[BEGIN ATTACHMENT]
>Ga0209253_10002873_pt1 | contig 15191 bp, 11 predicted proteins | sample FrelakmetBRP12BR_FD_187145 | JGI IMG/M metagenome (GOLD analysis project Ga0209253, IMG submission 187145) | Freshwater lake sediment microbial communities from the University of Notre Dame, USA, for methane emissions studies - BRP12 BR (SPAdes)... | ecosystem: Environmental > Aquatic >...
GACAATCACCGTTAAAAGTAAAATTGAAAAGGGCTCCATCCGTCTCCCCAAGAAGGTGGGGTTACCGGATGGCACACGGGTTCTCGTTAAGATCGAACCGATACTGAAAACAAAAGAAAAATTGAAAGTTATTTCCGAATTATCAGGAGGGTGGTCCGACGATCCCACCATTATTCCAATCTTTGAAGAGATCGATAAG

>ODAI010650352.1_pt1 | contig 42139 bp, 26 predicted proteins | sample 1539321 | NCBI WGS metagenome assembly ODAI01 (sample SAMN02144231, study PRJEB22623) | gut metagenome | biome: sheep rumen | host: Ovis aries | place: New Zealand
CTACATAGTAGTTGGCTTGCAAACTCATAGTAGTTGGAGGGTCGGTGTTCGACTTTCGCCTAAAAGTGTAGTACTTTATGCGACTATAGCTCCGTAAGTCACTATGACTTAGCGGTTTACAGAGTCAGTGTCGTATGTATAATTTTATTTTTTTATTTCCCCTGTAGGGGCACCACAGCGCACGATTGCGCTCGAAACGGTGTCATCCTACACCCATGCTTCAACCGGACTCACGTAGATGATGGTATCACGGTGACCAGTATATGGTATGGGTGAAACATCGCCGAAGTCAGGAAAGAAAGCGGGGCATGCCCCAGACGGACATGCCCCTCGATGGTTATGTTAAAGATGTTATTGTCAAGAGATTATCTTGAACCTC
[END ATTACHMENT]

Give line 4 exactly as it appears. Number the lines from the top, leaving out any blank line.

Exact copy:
CTACATAGTAGTTGGCTTGCAAACTCATAGTAGTTGGAGGGTCGGTGTTCGACTTTCGCCTAAAAGTGTAGTACTTTATGCGACTATAGCTCCGTAAGTCACTATGACTTAGCGGTTTACAGAGTCAGTGTCGTATGTATAATTTTATTTTTTTATTTCCCCTGTAGGGGCACCACAGCGCACGATTGCGCTCGAAACGGTGTCATCCTACACCCATGCTTCAACCGGACTCACGTAGATGATGGTATCACGGTGACCAGTATATGGTATGGGTGAAACATCGCCGAAGTCAGGAAAGAAAGCGGGGCATGCCCCAGACGGACATGCCCCTCGATGGTTATGTTAAAGATGTTATTGTCAAGAGATTATCTTGAACCTC